We’re likely to hear a lot about inflation when the grand poobahs of central banking meet next week in Jackson Hole, Wyoming, for the annual economic conference hosted by the Federal Reserve Bank of Kansas City.
As a primer for that, let’s review where we stand on the various channels through which monetary policy is thought to act on inflation.
The basic theory that dominates central banks in most parts of the world is that raising interest rates will decrease inflation. This is not quite universally accepted. There are heterodox economists who believe the basic theory gets it backward. They point out that higher interest rates mean the private sector receives more interest income from the government, which they say adds to inflation. Turkey appears to have adopted something like this as its official policy—to disastrous effects. So it’s probably best to assume the basic theory is correct.
There are seven main channels through which interest rate policy is thought to operate: the housing market, exchange rates, asset prices, household balance sheets, corporate balance sheets, fiscal support, and banking. There is a lot of interaction between the channels, but it is useful to distinguish between them for the purpose of analysis.
Before we even get to the seven channels, however, it’s important to note how the Fed’s monetary policy translates into higher rates. The Fed targets the overnight rate banks pay to borrow reserves from other banks. It also pays interest on reserves held by banks. This short-term rate is thought to set the pace for longer-term rates. More specifically, it is the expectation of where short-term rates will be over any given time horizon that determines longer-term rates. The yield on the 10-year Treasury, for example, can be decomposed into a series of expectations for where the short-term rates will be. Fed economists almost all believe longer-term bond yields also include something called a “term premium”—basically an extra return required by investors for holding longer-term bonds.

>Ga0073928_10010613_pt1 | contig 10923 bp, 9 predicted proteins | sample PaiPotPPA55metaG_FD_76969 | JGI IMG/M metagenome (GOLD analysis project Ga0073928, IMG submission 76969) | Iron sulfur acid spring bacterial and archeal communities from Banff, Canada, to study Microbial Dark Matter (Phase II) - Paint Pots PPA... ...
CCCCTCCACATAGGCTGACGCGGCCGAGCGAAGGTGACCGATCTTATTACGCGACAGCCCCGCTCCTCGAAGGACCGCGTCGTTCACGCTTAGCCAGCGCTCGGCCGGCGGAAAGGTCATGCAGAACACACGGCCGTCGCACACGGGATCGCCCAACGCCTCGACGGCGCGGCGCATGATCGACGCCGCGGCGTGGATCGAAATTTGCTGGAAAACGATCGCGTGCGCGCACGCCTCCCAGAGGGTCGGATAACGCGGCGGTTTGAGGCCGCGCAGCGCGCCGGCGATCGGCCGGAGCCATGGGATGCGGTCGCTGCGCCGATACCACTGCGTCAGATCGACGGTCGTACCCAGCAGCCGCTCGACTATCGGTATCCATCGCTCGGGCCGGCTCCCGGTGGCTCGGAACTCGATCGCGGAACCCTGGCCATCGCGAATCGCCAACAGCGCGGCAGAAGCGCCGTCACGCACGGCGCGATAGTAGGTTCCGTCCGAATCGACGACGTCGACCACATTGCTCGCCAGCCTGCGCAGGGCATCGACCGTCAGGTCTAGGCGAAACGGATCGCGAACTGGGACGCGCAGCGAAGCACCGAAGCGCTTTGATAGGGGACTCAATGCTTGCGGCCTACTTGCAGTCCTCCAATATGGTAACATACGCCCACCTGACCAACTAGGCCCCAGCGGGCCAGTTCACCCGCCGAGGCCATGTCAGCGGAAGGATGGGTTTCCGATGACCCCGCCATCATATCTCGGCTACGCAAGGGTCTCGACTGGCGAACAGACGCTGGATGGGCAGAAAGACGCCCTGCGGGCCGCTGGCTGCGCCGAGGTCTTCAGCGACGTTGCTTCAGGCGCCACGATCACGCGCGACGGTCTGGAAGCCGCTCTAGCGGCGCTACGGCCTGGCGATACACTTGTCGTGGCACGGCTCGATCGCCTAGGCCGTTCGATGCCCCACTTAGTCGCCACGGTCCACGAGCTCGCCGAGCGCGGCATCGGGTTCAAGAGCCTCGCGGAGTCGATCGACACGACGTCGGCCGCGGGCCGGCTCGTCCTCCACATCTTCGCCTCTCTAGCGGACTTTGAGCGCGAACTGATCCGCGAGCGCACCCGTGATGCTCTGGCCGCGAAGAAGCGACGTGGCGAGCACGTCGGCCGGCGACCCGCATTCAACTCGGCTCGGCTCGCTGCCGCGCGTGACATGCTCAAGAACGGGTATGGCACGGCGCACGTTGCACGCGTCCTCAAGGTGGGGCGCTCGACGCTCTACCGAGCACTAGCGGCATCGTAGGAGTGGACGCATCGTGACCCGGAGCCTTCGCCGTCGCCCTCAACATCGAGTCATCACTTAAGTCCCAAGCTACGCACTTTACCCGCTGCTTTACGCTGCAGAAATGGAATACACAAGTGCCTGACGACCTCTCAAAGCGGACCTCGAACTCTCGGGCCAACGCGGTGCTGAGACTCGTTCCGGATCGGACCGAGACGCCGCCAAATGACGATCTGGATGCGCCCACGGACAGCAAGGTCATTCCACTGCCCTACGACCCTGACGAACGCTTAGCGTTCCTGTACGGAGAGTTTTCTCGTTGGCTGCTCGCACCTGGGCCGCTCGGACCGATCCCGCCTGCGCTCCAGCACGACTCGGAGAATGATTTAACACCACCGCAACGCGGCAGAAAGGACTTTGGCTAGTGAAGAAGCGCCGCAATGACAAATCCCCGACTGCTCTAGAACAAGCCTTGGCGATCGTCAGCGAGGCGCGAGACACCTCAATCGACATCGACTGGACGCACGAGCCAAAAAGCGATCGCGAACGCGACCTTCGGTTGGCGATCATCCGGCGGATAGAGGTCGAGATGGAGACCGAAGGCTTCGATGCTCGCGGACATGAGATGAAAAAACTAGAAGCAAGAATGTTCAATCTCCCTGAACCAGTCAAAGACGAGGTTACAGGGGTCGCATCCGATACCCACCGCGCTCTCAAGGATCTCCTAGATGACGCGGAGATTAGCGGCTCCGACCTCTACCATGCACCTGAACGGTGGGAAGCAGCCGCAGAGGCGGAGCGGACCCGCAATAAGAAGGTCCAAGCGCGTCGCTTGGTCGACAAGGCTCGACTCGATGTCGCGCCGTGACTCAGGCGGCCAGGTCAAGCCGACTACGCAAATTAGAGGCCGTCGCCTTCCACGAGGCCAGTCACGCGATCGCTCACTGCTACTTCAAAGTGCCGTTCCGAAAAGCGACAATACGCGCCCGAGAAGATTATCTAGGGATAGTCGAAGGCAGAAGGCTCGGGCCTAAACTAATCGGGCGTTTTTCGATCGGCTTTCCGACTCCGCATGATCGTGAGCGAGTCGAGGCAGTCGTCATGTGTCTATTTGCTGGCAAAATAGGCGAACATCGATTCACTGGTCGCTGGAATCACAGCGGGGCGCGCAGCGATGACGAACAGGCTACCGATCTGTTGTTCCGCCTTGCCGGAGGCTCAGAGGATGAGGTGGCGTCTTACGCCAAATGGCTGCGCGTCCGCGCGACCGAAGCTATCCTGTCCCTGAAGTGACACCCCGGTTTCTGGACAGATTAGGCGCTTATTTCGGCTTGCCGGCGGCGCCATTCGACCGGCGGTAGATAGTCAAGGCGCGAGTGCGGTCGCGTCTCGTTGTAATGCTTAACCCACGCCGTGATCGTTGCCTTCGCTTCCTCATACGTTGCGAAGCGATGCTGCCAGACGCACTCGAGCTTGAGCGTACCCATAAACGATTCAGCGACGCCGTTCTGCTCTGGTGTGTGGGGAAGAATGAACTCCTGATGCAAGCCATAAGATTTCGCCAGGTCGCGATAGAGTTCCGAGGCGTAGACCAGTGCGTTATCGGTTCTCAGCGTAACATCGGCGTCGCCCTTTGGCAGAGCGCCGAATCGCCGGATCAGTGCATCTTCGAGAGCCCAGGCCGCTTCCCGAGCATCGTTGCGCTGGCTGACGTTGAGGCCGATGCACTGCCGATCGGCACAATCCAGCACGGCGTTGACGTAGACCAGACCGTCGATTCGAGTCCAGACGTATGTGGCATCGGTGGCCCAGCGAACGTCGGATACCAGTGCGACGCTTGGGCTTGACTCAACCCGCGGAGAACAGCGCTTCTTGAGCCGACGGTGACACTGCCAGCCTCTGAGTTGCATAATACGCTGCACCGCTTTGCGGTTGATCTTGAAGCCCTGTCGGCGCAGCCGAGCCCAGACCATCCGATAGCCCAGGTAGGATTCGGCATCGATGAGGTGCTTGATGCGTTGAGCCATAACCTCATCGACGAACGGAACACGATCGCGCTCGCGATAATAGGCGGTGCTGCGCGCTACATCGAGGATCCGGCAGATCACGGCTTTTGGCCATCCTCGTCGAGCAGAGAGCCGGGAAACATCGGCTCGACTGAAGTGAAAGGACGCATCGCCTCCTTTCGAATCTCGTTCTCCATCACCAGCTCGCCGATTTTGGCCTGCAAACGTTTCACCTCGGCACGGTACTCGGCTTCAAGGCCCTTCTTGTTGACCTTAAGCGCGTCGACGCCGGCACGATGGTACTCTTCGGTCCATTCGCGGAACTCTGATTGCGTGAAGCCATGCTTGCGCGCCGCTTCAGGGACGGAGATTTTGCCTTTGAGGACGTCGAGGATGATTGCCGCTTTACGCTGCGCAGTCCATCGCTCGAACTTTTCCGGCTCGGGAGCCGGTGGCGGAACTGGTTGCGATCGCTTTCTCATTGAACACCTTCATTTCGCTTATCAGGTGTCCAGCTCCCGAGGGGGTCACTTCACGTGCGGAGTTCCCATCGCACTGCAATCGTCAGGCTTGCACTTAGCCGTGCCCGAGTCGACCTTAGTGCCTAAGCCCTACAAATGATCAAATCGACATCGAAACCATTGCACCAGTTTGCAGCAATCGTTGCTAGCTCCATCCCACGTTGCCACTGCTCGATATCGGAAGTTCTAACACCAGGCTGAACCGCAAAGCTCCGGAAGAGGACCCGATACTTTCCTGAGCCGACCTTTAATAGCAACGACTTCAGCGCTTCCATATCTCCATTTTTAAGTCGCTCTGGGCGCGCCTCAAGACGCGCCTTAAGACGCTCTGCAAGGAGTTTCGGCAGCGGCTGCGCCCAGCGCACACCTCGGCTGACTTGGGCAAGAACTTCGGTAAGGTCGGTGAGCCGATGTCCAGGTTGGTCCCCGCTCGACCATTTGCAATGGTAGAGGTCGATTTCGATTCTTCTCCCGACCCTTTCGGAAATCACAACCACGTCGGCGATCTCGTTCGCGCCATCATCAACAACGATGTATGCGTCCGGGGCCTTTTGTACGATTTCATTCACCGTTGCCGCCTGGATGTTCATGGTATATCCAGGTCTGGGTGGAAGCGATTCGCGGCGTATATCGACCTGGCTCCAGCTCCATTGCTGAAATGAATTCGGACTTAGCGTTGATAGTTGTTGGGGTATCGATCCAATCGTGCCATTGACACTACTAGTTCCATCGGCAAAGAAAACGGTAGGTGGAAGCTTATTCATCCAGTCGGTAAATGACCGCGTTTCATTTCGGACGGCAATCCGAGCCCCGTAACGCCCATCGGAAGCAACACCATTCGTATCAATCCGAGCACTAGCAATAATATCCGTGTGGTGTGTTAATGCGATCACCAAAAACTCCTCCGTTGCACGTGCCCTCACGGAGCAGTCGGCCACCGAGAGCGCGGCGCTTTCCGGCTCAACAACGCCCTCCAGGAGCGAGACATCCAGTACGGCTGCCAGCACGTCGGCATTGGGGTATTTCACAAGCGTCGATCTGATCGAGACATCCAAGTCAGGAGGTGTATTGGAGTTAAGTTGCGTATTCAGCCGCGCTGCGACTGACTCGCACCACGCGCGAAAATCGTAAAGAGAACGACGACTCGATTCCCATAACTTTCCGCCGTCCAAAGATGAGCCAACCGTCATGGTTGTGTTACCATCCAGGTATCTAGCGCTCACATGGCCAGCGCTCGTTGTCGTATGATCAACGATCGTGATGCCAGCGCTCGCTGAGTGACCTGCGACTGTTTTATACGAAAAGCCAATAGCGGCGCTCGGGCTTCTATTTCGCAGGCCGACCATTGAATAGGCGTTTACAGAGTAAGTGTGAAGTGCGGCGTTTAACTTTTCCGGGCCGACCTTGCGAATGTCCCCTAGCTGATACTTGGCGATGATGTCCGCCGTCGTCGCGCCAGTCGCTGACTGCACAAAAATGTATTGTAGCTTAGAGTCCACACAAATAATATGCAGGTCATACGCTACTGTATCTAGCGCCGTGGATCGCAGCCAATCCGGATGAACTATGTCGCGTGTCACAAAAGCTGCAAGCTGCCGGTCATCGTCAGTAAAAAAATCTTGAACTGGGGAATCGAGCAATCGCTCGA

So now on to the channels.
Housing Market: The 30-year fixed rate mortgage tends to be priced off the 10-year Treasury. They are basically relatively safe assets that are competitors for investor dollars. So when the Fed is tightening, this tends to raise the rates on mortgages. Higher mortgage costs lower the affordability of homes, depressing demand. This slows homebuilding, which lowers demand for materials and labor.
The housing market has definitely slowed. Home builder confidence has fallen for eight months. Housing starts have fallen to their lowest level since the initial lockdown months of the pandemic. The volume of existing home sales has fallen for six consecutive months. There are signs that home prices are falling. So far, however, employment in the sector has continued to grow. And mortgage rates have begun to sink. After ticking above six percent in July, the average rate on 30-year fixed mortgages has fallen down to 5.22.
Exchange Rates: When the Fed hikes interest rates, it makes U.S. financial assets more attractive to foreign bidders searching for higher yields. This pushes up capital flows into the U.S. and strengthens the dollar relative to foreign currencies. The stronger dollar makes U.S. produced goods more expensive to foreign buyers, discouraging exports. This causes employment in export oriented industries in the U.S. to fall, reducing income and therefore demand. It also leaves more goods to be purchased by domestic consumers, raising the supply side. The stronger dollar also makes imports less expensive, putting downward pressure on prices in U.S. markets. It can make importing energy cheaper as well.